The Da Vino Code

I’ve been trying to decide how to explain Kami no Shizuku and why I think it has had such a profound effect on wine is Asia and soon, perhaps, around the world. One reason is that it is a good story and that it always important. The Nippon TV series is pretty much a soap opera and you know how addictive those are!

But I think the real factor is that Kami no Shizuku presents a different idea of wine.  Wine is presented as a sort of mysterious but not impenetrable secret  society (think Da Vinci Code), with its own history, geography, rituals language and traditions. It is a mystery waiting to be solved.

The reward for mastering its intricacies is a sort of divine communication (hence “Drops of God”).  Wine can communicate a time and place, an emotion or experience.  Tasting wine even allows the living to talk with the dead, in a way that the story makes clear but I won’t reveal here.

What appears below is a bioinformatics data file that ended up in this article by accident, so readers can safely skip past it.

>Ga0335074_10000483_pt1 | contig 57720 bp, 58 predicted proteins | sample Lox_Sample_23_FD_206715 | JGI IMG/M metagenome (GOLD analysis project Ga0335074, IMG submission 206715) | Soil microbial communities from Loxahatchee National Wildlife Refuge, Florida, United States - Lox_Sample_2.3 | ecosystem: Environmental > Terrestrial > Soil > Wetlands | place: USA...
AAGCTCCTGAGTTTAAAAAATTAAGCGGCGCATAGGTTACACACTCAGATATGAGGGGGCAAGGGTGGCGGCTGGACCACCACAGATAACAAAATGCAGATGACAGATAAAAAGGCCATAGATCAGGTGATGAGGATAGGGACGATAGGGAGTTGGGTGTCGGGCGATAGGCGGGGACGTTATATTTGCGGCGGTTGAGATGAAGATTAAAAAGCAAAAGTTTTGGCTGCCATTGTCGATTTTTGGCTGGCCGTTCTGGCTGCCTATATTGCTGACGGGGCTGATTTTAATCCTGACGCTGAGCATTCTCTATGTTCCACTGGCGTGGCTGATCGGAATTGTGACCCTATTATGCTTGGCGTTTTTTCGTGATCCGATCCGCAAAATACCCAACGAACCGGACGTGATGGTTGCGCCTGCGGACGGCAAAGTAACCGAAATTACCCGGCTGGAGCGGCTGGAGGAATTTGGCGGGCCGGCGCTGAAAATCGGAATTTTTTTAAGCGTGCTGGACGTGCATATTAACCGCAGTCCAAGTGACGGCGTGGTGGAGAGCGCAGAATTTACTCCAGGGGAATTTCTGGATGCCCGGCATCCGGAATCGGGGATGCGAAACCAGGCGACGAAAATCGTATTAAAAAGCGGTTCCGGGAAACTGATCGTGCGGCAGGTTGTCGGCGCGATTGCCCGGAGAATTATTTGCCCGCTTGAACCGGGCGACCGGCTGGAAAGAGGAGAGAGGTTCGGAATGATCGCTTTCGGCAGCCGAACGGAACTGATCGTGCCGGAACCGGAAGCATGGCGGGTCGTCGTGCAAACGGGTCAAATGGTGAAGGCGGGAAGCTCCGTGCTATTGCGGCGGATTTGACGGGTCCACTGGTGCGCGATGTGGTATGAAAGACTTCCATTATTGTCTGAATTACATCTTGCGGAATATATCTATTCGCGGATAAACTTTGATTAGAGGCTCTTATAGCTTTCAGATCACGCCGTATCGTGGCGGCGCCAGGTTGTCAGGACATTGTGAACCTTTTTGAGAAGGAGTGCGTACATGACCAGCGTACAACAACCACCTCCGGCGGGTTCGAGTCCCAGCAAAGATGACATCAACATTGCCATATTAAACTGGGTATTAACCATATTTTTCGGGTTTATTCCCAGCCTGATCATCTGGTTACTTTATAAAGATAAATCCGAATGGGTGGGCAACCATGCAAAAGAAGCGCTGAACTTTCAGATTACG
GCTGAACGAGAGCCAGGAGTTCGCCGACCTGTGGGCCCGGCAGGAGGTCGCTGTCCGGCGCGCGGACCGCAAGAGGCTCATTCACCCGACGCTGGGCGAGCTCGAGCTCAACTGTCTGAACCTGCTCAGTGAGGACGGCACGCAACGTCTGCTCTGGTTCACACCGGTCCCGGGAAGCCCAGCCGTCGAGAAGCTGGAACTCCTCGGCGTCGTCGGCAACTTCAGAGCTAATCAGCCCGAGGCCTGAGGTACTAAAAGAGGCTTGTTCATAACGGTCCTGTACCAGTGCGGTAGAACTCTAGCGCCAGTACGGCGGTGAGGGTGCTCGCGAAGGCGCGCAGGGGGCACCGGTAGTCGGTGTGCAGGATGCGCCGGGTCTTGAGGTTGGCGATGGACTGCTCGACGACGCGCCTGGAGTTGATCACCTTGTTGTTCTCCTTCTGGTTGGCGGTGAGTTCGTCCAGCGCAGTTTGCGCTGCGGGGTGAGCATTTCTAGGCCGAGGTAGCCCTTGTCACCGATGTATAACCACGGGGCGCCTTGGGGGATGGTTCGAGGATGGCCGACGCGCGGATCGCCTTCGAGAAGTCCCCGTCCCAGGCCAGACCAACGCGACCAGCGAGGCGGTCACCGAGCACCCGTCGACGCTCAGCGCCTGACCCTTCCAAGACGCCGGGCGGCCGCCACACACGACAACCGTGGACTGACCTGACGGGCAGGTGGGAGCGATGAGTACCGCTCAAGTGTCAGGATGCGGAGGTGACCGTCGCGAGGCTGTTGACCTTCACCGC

A Hundred Flowers

You can get a small sense of this communication by watching the music video with scenes from the television series I have embedded into this post. Our young protagonist is upset with his wine-obsessed father for never leaving flowers on his mother’s grave. He always leaves wine — Domaine de la Romanée Conti Richebourg 1990, if you are interested — not flowers as a proper grieving husband/father should.

Later, as he begins to learn the language of wine and unlock its secrets, he discovers that this Burgundy is the truest expression of the love the flowers are meant to represent — not a dozen flowers, but a field of them.  Watch the video — you’ll get this point and more. And so the journey and the complex exchange of ideas, feelings and emotions begins.

Awaken, Bacchus